Other than that, we don't have high requirements. There are additional skills that would be of benefit to you: MySQL, the architecture of a web site in general, Apache, Linux (Ubuntu), scalability, memcached, Gearman, etc etc. None of these are required, however.

Summer of Code Project Ideas

This page serves as a beginning ideas list for the Google Summer of Code project -- it isn't the sole list of projects that might interest a new developer who's looking for a summer-long project, but it's a list of things that we think are fairly standalone and would work well as modular projects. If you don't see something here to strike your fancy, you might also want to look over our unassigned 'effort-major' bugs, or our list of unassigned user suggestions. (Or, if you're already a Dreamwidth user and have an idea for something in particular you want to work on, we'd love to hear about it.)

Most of these ideas are flexible -- so you'll have lots of leeway no matter what you choose. Still, if you're interested in a more self-guided experience, you might want to choose something that's less specified, while if you're the type who prefers to work to a spec, you should pick a project that has a functional spec written. (Or, if you're really interested in a project that doesn't have a functional spec yet, but you work better with one, just let us know. We'll get you one.)

Likewise, if you want to work on a project that has both backend and frontend elements, but you're only interested in the backend bits, come talk to us before you write your proposal, and we'll see what we can work out. We may be able to find you a partner who can work with you on frontend presentation.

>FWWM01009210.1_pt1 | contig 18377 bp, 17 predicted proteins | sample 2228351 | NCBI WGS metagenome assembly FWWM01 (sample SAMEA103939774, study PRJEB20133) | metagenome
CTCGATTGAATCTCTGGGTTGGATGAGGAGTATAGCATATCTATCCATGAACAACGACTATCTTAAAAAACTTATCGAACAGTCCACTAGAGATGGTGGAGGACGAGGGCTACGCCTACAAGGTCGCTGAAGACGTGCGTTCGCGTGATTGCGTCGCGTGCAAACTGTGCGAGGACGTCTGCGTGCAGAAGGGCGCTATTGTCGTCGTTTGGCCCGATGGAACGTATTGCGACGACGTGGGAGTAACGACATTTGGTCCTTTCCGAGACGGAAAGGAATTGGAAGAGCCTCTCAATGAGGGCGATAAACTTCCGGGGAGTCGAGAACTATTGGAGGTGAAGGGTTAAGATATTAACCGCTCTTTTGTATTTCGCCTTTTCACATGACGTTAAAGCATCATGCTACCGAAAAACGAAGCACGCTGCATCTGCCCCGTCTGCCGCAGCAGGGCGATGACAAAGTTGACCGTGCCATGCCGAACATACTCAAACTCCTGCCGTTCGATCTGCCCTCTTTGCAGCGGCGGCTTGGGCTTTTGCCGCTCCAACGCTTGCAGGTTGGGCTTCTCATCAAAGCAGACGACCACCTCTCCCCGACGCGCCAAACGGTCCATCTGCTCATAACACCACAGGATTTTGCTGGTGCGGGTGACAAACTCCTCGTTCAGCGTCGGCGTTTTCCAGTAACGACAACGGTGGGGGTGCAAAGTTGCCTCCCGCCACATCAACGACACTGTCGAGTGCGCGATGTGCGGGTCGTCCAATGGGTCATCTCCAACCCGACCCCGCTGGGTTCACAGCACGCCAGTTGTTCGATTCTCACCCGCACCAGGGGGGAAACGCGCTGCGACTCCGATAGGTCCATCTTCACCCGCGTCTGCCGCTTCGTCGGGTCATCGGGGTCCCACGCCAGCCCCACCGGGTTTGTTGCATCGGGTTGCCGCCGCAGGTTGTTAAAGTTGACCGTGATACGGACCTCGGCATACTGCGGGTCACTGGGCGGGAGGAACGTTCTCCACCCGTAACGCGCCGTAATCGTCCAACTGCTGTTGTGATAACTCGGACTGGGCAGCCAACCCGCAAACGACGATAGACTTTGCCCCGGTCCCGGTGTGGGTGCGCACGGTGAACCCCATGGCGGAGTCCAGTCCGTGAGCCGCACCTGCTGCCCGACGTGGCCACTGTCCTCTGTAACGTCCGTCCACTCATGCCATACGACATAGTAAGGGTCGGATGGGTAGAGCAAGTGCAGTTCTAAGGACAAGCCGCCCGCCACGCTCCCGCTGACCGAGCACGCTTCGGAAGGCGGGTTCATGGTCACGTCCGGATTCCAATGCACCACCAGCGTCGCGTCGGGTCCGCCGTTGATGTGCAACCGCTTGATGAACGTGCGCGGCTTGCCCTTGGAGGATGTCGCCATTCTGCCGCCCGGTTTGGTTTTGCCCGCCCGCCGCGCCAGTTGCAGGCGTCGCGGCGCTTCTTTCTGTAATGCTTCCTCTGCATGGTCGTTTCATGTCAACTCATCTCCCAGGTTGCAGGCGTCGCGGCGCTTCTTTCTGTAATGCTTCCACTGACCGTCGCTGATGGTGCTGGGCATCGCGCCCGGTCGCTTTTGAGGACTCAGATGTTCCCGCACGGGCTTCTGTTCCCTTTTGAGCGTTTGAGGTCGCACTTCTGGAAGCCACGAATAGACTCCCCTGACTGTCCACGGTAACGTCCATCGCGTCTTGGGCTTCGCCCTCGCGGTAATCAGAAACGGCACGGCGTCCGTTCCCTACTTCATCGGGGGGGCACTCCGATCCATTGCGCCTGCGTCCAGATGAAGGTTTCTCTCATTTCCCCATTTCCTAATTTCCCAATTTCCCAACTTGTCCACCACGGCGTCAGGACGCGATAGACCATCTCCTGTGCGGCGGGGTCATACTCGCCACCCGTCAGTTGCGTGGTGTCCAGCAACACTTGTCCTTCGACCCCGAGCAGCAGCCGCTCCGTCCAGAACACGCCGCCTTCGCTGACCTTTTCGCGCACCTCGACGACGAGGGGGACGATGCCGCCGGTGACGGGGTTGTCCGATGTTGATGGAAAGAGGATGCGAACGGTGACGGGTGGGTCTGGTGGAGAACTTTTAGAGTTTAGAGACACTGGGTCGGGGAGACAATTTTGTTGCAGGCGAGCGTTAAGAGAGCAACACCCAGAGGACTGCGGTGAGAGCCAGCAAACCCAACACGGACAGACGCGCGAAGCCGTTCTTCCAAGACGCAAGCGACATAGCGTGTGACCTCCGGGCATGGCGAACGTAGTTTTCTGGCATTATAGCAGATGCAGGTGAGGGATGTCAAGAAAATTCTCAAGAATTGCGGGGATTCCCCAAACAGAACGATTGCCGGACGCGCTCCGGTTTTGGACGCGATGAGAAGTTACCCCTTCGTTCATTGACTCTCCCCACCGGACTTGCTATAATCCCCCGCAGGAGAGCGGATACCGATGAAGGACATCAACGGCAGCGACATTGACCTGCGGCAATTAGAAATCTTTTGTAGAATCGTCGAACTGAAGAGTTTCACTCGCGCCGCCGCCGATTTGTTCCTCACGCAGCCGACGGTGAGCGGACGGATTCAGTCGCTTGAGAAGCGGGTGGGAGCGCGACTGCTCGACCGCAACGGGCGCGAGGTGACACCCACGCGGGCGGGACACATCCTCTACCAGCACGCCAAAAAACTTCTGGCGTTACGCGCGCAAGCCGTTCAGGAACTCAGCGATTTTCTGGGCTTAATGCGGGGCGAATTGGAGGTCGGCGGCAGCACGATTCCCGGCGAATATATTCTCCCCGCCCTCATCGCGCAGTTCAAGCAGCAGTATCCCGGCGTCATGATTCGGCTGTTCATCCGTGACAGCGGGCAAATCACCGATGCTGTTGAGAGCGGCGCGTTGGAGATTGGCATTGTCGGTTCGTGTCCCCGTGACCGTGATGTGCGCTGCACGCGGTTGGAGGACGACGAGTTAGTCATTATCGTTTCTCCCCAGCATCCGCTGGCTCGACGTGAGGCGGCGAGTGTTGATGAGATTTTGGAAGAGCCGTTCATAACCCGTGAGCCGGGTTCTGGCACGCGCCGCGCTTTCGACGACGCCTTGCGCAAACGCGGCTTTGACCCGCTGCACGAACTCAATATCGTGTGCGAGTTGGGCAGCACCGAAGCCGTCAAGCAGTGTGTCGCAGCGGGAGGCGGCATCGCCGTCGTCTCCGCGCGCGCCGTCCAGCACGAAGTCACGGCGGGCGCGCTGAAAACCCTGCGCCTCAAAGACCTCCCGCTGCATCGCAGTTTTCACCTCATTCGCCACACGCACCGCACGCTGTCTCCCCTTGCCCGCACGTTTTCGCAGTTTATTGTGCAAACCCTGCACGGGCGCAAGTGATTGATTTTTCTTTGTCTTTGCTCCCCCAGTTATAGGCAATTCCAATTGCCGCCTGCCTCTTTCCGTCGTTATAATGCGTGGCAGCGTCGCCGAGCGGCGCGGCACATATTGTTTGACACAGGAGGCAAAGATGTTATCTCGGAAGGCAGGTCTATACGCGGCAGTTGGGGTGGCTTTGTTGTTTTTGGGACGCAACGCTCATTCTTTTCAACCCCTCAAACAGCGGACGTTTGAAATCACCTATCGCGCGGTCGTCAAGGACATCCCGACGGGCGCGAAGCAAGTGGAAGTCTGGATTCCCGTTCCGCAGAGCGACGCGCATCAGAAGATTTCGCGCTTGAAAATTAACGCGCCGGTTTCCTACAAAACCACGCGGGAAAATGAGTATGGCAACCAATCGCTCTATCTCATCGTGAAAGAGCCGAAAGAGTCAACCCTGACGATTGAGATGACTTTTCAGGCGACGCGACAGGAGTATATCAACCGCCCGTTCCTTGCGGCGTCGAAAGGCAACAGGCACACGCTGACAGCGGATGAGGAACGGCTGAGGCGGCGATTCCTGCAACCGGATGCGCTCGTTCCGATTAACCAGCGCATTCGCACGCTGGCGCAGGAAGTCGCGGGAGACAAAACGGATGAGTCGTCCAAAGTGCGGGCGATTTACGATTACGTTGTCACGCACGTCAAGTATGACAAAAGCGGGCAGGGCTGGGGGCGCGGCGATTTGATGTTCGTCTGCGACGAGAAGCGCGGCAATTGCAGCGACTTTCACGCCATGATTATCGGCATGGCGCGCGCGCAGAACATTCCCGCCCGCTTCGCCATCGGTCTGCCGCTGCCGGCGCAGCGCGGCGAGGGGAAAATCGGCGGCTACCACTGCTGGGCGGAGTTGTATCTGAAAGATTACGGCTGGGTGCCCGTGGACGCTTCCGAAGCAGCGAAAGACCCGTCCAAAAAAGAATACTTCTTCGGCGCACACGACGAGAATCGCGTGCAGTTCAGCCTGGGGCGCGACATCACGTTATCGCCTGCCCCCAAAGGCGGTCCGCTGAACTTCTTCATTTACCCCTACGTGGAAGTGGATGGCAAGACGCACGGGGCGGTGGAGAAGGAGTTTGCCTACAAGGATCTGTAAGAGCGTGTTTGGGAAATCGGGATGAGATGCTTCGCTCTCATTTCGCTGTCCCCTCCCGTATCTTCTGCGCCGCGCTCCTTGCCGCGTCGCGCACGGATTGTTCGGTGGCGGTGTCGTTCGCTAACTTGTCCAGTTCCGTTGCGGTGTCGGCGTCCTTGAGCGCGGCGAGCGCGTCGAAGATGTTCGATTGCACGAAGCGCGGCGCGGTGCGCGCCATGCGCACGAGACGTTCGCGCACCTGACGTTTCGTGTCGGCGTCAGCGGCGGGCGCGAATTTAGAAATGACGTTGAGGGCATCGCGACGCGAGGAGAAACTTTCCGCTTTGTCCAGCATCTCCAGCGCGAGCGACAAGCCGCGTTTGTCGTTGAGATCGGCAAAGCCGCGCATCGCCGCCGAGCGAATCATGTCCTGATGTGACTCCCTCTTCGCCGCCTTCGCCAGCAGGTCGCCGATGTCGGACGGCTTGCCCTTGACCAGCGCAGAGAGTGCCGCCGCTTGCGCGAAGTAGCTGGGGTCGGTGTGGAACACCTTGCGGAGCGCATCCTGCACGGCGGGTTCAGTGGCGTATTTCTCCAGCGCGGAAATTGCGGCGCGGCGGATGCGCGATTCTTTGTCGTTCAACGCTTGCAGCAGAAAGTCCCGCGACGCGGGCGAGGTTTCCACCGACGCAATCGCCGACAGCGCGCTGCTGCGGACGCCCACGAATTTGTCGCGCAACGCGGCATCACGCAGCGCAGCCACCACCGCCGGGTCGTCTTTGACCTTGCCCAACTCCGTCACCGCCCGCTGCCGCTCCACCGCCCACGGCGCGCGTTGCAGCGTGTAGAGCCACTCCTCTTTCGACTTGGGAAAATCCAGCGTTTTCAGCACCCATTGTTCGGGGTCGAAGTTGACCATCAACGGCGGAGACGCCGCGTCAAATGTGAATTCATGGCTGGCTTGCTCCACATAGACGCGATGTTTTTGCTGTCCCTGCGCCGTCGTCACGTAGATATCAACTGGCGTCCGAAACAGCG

Some of these projects are more standalone than others -- we've marked the ones that are more tied in to how the site's culture works, or things we think might require significant user input. Those projects would be a good choice for someone who's interested in getting experience gathering, working with, and incorporating end-user feedback. (We'll do as much of the end-user communication for you as you'd like, or we'll coach and guide you through the process if you'd like to get experience doing it yourself. You can check the [info]dw_biz and [info]dw_suggestions communities for some examples of our user feedback.)

Project:

Description:

Code area to look at:

Difficulty level:

Skills needed:

Spec available:

Mentor help needed:


Clients & Protocols

LiveJournal has always had, and Dreamwidth would like to have as well, desktop or mobile applications that connect to the web site and allow you to write posts or do other actions that normally you need the site to do. One of our most requested features is for the ability to use the site without having to access it via a web browser.

This is a fairly broad category. It would be a valid project to do a mobile client (iPhone, Android, etc), or similarly, one for the desktop (Mac, Windows, Linux). We've made several changes to the LiveJournal client protocol in order to update it, as we've proceeded along our fork, so many of the existing LiveJournal clients work imperfectly for Dreamwidth, or not at all. We'd love to have a set of DW-native clients.